The Dwarf was called Gimli, an outspoken, feisty fellow that amused everyone who had chanced to meet him. The fact that a Dwarf and an Elf were together in the first place raised eyebrows, for everyone knew that there was bad blood between the two races. Elves and Dwarves had long been at war and did not get along, but for some reason, this odd pair did.

No one seemed to know hardly anything about the Elf. The common folk were far more concerned about other affairs to bother much with him, but Miriel felt a shiver of excitement amid her grief. She had been right. The Elves really did exist, and perhaps later on, if her luck held, she might even get to meet one!

His name was Legolas. They said he was as Elven fair as the tales tell, and that he was from the woodland realm of Mirkwood, but beyond that nothing else was certain.

Miriel grew weary of the talk and the endless journey; she remembered thinking once that she could never tire of the beauty of the endless hills of the Riddermark, but she certainly had her fill of them for the time being. Her eyes glazed over as Kaspir plodded steadily beneath her, for her eyelids were heavy with sorrow and lack of rest. Miriel nodded off and slumped over her horse’s dark neck, and her aching arms hung limply from either side of her horse while she buried her face deep in the thick mane. She fell into a dead sleep, but she had not been out long when she was rudely interrupted.

“Wargs! Wargs are coming!”

Suddenly a wave of terror rippled down the line of refugees as the cry rang out. Miriel shot upright, but she was groggy and searched the world uncomprehendingly while she spat strands of black horse hair from her mouth. Someone scraped against her leg, yelling something unintelligible. Miriel interpreted the words through a sleep-deprived fog. But the terror was unmistakable, and it jolted Miriel from her stupor. Instantly Miriel snapped wide awake and looked around wildly, her gray eyes wide and frightened. People were running beside her, and screams and shouts rent the air. Kaspir shied violently, snorting, and Miriel struggled to calm him.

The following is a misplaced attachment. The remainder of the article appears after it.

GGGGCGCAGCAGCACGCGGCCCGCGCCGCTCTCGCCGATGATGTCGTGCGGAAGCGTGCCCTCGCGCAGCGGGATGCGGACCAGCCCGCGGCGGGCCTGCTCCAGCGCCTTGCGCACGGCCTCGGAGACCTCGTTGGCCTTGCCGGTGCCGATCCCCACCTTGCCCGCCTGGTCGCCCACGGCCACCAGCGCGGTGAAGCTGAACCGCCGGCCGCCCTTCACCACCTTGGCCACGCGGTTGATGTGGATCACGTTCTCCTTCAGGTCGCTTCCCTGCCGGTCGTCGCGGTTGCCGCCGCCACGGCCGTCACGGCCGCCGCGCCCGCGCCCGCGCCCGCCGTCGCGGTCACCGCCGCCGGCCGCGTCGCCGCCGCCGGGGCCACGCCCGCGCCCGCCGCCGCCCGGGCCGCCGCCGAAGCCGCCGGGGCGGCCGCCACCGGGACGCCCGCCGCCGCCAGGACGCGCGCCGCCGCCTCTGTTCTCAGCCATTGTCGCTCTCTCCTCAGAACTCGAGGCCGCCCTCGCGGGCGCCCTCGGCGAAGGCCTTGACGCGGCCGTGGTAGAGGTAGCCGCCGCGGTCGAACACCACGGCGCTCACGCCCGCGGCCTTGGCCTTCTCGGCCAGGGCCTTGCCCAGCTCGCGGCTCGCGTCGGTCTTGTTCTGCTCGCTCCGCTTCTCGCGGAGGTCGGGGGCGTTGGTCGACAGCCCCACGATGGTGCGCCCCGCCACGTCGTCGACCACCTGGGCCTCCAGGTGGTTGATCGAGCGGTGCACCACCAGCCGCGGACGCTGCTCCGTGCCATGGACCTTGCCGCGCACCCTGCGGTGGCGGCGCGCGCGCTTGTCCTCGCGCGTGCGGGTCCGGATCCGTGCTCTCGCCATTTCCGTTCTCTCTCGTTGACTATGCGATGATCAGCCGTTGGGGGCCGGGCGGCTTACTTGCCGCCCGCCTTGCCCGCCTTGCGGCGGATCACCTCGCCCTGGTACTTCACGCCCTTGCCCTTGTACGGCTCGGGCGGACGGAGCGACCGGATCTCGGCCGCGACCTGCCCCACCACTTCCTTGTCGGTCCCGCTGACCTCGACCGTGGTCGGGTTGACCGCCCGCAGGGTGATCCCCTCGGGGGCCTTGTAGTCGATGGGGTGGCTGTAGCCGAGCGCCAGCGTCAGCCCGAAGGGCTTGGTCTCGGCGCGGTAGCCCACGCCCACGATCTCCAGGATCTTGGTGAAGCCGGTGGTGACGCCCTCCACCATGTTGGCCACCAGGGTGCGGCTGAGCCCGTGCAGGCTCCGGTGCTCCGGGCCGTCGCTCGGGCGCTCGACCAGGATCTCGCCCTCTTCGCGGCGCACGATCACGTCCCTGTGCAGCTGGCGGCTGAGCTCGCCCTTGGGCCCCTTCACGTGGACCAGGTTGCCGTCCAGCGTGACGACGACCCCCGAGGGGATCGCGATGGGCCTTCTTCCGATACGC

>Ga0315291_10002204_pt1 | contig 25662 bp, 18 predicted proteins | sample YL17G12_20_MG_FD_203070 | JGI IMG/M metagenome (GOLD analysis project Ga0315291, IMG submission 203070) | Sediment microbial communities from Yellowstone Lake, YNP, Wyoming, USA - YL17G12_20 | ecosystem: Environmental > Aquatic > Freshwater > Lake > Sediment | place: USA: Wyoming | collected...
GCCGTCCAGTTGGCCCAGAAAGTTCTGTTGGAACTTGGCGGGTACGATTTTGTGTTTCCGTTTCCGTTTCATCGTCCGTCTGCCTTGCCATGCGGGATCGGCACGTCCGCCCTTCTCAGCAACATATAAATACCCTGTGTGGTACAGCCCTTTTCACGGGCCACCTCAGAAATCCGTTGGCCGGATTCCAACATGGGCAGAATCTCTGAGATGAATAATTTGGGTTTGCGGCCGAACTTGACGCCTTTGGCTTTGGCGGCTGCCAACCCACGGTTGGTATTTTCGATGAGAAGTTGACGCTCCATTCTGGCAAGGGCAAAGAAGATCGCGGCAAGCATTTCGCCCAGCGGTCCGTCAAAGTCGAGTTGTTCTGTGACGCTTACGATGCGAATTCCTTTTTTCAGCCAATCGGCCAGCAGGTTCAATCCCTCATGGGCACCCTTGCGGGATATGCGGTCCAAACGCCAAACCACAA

“Kaspir, no!” shrieked Miriel, pulling at the reins as the frightened stallion whinnied and tried to bolt.

But Miriel was more horrified than her horse. Wargs were hideous beasts that the Orcs chose to ride upon, and they were just as ruthless and bloodthirsty as their Orc counterparts. Miriel wanted to give Kaspir his head and gallop away, but she stilled the impulse to flee blindly. Common sense told her that safety lay in numbers, even though the long train of women, children, carts and pack animals considerably slowed them.

Miriel could see the King and his company of men riding away from the group, dashing out bravely to meet the enemy head-on with their swords drawn. Miriel’s heart was in her throat as she watched them go, for they faced a formidable opponent and she knew it was likely that they would not return.

But Miriel had little time to brood on the fate of the riders. Kaspir was roaring in terror and plunging beneath her and becoming increasingly hard to control. But the lines of people were moving forward, and Kaspir went along with them, for he was too tired to fight back. The King’s niece, Princess Eowyn, had taken command in the King’s absence and was shouting orders. Miriel found Lady Eowyn’s strong voice a calming influence in the midst of her panic.

As she and Kaspir rushed toward Helm’s Deep with strangers from every part of Rohan, she could hear the terrible sounds of the battle not far behind them. The snarling of the Wargs, the roaring of the Orcs, and the harsh ring of metal clashed with the desperate shouts of the defenders. The awful noise faded into the distance as they fled.

Miriel wondered if she would ever see those King’s guards again, and she was worried that no one, soldier or ordinary citizen, would survive very long with such an enemy as Saruman relentlessly pursuing them, for it seemed as if the evil wizard’s one goal was to wipe humanity off the face of Middle-earth forever.